Arnold & Placek, P.C. won summary judgment, ending a plaintiff’s lawsuit for judicial review of a Division of Workers’ Compensation’s decision. The plaintiff claimed to be a beneficiary entitled to death benefits as a common-law spouse, but she never filed a claim for workers’ compensation benefits until a year after the filing deadline. The plaintiff and her team of lawyers asserted a wide variety of legal and equitable theories in the judicial review suit, including that “good cause” excused her late filing because they “had to” litigate probate and wrongful-death claims before proceeding with a workers’ compensation claim.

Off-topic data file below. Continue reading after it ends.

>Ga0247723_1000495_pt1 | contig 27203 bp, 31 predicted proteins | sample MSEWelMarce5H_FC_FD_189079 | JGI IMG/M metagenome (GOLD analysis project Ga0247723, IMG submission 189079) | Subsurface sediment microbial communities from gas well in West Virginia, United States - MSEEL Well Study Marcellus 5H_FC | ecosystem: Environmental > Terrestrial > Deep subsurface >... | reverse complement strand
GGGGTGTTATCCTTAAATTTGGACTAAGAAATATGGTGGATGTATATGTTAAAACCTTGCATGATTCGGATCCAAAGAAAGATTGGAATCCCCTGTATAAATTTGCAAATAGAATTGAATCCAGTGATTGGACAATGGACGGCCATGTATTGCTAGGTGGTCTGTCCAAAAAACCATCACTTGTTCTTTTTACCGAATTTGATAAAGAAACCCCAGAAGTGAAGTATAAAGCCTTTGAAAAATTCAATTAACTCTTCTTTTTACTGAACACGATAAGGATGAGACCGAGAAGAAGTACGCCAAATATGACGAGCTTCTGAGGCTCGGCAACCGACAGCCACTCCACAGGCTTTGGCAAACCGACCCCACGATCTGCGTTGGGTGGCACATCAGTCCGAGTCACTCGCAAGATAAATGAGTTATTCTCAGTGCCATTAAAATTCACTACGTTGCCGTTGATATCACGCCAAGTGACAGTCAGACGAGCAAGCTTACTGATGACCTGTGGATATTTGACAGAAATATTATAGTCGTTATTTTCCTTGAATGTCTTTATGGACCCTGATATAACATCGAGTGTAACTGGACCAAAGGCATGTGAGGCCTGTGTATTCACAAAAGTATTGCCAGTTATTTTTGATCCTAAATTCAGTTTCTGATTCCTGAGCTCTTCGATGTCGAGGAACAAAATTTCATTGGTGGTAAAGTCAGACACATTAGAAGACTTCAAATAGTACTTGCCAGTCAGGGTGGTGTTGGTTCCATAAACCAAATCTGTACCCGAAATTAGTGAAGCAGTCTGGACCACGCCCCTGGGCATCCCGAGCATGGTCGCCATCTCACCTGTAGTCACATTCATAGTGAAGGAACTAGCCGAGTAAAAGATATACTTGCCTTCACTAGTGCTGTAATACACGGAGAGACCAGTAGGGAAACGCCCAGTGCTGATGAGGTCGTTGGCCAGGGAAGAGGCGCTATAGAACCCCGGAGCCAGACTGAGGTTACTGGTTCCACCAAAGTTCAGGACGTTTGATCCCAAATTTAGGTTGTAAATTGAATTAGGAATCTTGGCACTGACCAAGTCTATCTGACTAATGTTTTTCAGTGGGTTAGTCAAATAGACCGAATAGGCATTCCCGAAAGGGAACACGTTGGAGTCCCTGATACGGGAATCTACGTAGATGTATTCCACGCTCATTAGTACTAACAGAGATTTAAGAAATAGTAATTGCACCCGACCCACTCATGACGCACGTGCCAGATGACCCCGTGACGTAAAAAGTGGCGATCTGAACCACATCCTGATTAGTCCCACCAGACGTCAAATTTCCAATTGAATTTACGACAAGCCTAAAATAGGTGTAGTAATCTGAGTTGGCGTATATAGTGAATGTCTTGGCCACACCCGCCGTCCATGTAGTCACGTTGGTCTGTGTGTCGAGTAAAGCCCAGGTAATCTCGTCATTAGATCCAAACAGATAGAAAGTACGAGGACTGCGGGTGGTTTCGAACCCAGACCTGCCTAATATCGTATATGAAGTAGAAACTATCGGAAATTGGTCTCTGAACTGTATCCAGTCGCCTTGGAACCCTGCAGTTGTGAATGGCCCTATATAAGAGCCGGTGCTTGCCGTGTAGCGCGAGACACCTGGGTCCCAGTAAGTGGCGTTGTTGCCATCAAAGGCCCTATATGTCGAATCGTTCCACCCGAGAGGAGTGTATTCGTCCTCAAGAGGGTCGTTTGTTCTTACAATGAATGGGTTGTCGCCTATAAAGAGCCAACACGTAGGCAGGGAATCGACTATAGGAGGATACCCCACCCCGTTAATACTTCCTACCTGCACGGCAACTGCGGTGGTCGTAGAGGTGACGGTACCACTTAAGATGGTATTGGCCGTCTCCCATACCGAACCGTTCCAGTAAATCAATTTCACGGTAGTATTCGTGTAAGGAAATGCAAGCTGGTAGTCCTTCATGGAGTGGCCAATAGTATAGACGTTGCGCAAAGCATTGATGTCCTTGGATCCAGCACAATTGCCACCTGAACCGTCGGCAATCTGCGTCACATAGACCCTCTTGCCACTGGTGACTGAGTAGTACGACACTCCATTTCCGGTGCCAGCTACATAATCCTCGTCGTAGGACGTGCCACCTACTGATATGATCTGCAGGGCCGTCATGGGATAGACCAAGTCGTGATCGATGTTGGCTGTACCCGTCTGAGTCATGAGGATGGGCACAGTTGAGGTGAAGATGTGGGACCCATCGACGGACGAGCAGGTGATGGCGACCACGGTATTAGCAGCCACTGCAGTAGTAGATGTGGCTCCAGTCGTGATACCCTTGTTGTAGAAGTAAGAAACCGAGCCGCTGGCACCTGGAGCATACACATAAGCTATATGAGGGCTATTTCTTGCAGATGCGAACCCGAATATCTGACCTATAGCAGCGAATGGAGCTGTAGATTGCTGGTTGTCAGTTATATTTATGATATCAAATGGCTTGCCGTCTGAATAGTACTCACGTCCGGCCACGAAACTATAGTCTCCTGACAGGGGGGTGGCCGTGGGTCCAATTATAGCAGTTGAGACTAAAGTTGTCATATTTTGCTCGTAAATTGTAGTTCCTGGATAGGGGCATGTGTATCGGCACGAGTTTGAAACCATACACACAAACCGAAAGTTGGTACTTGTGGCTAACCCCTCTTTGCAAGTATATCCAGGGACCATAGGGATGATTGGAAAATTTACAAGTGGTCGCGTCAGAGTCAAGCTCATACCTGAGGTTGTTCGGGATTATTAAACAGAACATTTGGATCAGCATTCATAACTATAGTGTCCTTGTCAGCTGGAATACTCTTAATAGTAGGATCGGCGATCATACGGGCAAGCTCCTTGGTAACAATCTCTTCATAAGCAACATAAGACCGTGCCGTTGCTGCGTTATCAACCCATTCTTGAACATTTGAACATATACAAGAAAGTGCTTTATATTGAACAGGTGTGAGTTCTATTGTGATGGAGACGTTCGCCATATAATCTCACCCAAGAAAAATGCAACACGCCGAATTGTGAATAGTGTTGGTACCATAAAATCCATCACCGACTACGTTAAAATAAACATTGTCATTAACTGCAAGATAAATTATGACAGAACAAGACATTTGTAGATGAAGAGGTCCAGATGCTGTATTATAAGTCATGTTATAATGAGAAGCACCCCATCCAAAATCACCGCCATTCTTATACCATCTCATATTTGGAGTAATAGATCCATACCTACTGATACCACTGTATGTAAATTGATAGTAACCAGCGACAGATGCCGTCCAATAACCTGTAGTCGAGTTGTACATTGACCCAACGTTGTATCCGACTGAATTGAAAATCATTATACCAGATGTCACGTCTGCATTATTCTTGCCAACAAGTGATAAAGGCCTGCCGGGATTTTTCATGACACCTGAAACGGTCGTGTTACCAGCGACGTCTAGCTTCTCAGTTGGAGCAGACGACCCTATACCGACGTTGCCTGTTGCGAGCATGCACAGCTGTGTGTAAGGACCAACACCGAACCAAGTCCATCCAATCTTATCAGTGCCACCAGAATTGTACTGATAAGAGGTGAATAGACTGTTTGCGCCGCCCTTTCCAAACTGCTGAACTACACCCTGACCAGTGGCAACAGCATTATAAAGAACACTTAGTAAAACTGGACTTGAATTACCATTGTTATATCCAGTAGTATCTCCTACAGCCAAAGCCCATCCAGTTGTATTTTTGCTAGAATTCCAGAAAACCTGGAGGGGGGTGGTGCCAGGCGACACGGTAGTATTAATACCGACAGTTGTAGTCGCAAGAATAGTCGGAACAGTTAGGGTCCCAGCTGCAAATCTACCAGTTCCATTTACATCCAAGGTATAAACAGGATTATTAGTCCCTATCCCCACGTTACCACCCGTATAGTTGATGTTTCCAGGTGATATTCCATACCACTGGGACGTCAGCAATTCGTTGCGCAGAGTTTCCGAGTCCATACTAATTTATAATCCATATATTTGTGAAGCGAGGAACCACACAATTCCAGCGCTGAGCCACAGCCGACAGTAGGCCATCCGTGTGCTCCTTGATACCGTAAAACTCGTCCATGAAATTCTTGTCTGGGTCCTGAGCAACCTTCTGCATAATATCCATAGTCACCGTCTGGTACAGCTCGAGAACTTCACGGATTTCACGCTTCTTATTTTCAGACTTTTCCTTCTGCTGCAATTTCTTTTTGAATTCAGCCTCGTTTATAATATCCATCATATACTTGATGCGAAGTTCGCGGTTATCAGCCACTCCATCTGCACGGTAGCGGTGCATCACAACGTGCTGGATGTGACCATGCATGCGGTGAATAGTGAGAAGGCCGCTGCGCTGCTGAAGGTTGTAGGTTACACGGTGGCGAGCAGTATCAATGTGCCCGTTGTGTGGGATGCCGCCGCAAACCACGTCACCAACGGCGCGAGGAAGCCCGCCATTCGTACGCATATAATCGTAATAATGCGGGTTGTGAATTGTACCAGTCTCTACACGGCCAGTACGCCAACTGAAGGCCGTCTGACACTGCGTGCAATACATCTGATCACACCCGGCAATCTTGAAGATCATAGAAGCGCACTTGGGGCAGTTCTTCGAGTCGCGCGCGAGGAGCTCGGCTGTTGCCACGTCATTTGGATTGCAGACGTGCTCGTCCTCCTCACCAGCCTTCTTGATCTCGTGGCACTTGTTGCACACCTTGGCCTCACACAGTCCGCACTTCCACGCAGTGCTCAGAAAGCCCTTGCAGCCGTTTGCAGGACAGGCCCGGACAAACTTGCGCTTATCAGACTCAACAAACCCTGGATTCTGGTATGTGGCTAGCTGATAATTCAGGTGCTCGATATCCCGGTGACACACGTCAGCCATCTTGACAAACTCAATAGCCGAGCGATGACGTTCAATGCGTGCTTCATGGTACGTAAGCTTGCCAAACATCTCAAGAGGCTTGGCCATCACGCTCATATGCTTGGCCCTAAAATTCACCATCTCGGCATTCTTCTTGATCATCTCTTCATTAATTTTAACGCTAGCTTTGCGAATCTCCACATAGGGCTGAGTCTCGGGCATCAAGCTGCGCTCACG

Arnold & Placek, P.C. filed a motion for summary judgment because none of the plaintiff’s theories satisfied the standard for good cause, which exists only when a beneficiary has exercised the degree of diligence that an ordinarily prudent person would have exercised under similar circumstances. Arnold & Placek also asserted that the claimant’s representation by counsel defeated the reliance element of her estoppel claim. The district court agreed and dismissed the plaintiff’s suit. Texas Mutual was represented by Scott Placek and Matthew Foerster of Arnold & Placek. Matthew Foerster argued the summary judgment motion for the carrier.